18 May 2018

A load of ballasts

With much fanfare, a range of beers from San Diego's iconic Ballast Point brewery landed in Ireland recently, brought by importer FourCorners. I first encountered them at the official launch event in UnderDog.

My starting point here was Sour Wench, a sour beer with added blackberries. It's a big-hitter at 7% ABV, and is a full-on dense-looking shade of purple. The flavour is extremely jam-like: excessively sweet and missing any real sourness. Mercifully it doesn't cloy, and the finish is neatly clean, but I couldn't shake a feeling that I was drinking the topping from a cheap supermarket cheesecake. I prefer my wenches with more class than this.

Sculpin I've had in the past, and didn't particularly enjoy, and the same went for Grapefruit Sculpin when that came my way a couple of years ago. I still gave Unfiltered Sculpin a go while it was there, and was glad I did. This just seems better balanced than the others; its flavours more integrated and harmonious. A bright jaffa aroma starts it off, and the flavour blends sweet sherbet and orangeade with a stimulating kick of bitter hops. It's altogether smoother and more drinkable than the filtered one. Sculpin as it should be.

I picked up others in the range for drinking at home. Both cans and bottles are available.

Mango Even Keel is a rare beast indeed: an imported American IPA with an ABV under 4%. It's only 3.8% but doesn't look at all understated, being a handsome rich copper colour. It smells quite sugary, like sweet candy or... syrup, which I guess it actually contains. The flavour is powerfully sweet, an overwhelming blast of perfumed candy, lurid artificial treats from the impulse section of the corner shop. Whatever the opposite of wholesome is, it's that. The fake-fruit and perfume effect clings to the back of the tongue and sits there, unwelcome, long after swallowing. There's still a hollow dry fizz behind it, probably where the balancing malt ought to be. I refuse to believe any grown adult actually wants their beer to taste like this. I expected mango, I expected juicy, and I expected some hops. What I got was an off-brand pop from Uzbekistan's cheapest discount supermarket.

I needed something straighter to fix my palate after that, and relied on Fathom IPA to do the job. It looks pretty straightforward, being 6% ABV and unembellished. It's a perfect red-gold colour too, though I didn't get much of an aroma from it, just a mild dankness.The flavour is... understated. There's a pleasant sticky and bitter resin thing, and a dusting of light citrus: jaffa and mandarin. Though the body is as big as the ABV suggests, the finish is quick. While undoubtedly plain, it's good quality and well suited to drinking more than one.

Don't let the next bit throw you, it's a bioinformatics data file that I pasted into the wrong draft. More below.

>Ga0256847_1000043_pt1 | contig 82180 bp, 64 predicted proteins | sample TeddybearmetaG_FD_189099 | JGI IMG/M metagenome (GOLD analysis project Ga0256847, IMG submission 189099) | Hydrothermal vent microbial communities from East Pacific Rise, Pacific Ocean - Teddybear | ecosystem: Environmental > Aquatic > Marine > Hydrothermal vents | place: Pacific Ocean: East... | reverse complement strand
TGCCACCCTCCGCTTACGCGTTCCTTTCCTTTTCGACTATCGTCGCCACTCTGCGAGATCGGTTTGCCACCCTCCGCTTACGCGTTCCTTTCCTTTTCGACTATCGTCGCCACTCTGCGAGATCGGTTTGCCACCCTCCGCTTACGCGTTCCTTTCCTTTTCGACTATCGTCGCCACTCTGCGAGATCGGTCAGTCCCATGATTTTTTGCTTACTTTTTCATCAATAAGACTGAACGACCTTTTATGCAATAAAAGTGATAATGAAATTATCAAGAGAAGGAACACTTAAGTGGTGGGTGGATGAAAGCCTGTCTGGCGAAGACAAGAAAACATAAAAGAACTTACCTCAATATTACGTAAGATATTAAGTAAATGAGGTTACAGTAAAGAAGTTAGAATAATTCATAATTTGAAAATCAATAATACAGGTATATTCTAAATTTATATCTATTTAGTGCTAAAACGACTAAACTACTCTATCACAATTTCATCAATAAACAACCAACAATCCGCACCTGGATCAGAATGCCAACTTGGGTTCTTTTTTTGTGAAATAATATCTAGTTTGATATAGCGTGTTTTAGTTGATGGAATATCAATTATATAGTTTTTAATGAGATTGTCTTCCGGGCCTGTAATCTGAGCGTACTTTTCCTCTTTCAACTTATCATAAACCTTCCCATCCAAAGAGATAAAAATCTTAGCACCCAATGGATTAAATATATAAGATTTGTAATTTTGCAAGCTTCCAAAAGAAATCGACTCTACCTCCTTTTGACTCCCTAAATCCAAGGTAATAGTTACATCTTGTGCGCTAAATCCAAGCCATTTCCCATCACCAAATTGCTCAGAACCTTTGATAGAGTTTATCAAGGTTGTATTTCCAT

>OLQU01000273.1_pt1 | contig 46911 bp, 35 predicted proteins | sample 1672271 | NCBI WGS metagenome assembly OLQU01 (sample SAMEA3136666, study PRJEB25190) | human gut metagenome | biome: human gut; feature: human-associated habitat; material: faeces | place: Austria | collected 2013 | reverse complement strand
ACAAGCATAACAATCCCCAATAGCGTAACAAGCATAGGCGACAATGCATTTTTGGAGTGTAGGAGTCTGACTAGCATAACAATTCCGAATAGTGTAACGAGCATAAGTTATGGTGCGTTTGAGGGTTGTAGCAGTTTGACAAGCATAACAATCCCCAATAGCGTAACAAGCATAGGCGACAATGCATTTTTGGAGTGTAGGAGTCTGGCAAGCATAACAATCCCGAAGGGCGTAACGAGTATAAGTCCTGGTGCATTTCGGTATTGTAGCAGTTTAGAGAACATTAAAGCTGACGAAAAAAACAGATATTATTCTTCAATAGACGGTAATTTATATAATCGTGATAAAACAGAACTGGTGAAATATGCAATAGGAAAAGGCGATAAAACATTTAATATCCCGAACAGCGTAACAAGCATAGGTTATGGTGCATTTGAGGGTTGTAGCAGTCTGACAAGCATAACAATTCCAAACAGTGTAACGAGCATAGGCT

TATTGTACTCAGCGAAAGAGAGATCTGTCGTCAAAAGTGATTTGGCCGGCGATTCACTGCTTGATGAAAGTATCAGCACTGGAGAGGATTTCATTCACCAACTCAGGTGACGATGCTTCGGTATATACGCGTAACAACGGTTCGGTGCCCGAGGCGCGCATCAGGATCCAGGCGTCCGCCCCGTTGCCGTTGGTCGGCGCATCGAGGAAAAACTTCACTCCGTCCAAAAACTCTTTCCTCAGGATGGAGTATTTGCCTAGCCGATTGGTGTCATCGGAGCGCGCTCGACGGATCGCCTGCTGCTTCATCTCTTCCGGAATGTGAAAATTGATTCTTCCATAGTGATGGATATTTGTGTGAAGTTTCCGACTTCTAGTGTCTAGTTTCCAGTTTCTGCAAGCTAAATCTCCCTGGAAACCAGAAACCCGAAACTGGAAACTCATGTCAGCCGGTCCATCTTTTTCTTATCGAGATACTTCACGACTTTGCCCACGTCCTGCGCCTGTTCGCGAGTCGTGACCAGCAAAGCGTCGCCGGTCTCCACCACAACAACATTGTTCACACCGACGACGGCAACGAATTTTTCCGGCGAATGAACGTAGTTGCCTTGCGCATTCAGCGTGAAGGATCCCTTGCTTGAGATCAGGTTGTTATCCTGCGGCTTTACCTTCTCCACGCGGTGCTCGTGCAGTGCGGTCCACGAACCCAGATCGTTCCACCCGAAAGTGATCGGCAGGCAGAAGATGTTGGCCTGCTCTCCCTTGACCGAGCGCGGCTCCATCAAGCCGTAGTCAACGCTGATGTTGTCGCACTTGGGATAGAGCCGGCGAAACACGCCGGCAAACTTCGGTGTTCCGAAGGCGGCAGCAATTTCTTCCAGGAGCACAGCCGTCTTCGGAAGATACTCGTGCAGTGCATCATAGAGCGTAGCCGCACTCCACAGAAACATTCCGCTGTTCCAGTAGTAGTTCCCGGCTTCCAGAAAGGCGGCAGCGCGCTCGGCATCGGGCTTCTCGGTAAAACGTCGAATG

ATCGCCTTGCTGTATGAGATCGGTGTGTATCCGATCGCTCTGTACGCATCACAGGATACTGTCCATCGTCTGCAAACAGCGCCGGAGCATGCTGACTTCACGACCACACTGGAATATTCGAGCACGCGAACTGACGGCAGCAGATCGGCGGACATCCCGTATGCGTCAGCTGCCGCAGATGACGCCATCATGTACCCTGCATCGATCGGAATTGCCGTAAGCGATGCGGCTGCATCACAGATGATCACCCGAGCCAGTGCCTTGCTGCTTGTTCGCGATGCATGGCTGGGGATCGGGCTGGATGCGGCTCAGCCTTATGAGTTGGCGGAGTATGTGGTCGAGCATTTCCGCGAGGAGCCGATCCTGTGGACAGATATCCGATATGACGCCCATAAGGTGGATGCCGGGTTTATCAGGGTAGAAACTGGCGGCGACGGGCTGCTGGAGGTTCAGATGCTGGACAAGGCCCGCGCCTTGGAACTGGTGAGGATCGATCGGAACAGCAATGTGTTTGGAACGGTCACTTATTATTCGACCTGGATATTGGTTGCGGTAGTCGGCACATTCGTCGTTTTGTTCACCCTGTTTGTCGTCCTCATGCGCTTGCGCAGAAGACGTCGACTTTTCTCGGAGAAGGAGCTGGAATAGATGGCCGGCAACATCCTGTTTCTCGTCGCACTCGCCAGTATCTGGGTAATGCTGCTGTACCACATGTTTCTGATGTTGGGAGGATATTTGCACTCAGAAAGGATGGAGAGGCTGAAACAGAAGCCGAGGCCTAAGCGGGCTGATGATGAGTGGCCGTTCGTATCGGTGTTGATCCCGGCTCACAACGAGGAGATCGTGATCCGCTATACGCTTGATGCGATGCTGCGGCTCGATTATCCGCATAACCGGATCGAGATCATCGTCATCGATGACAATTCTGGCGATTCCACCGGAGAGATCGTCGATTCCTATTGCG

Last of this takehome set is Victory at Sea, described as an imperial porter with added coffee and vanilla, about which I was intensely sceptical. It looked nice, though, pouring a smooth and flawless black topped by loose ivory bubbles. As anticipated it's intensely sweet, with an aroma of ersatz milk chocolate and a flavour adding gooey sugary fondant to that. Cadbury's Creme Egg as a beer? Pretty much. There is something resembling a bitter tang in the finish, but it's artificial and metallic, not tasting like it comes from hops or dark grains. There may well be a decent beer underneath the syrupy gloop, but they've buried it deep.

It's hard to believe they thought this unbeery mess needed further "enhancement", but back in UnderDog there was a hacked version: Coconut Victory at Sea. The hacking is done pretty crudely and it tastes and smells like a generous dollop of coconut sun lotion has been dumped into the glass. It does at least cover up the problems with the above beer, but it does so by adding its own brand of artificial syrupyness, and though the coconut mellows as it goes (or maybe I just got used to it) I really don't see the point of this.

Switching pubs, finally, for the double IPA Manta Ray which P. Mac's had on tap. Far from cheap at €9 for 33cl. And for all that it's rather plain: clear gold in the glass, thick and resinous but with no more than a light zest for flavour. It's fine: understated double IPAs are probably better than the ones that come on too strong, but it left me feeling that I got a very poor return on my investment, tastewise.

I went into this as a Ballast Point doubter, and have come out with that confirmed. Unfiltered Sculpin is a rare highlight, but the rest taste either sticky and fake, or just plain dull.


  1. Can still taste the horrible Mango, yuck

  2. I quite like a Dark Mild of theirs I had in San Diego.

  3. hi,

    Have to agree with your summation of the Brewery's range.
    Like Stone, another San Diego brewery, I just can't understand what all the hyp is about. There is much better beer being made out there by breweries who hardly get any fanfair like thewse two.

    I was actually in San Diego recently and deliberately avoided Ballast Point and Stone.
    If you are there I highly recommend a visit to Alesmith and also Amplified brewery. Alesmith especially is producing a fantastic range of beers.


  4. I have never understood the hype that Ballast Point get, most of their beers are undrinkably sweet, I guess it appeals to the alcopop generation. Having said that, their Logfin helles lager is actually pretty decent on draught.

  5. Gotta say, I never knew they were so reviled. Stick to the dark mild is the lesson here. For everyone.

  6. There was some serious hype involved when these beers became available in Ireland so I was expecting great things but was disappointed with most of them.Will someone for the love of God start importing Great Divide again.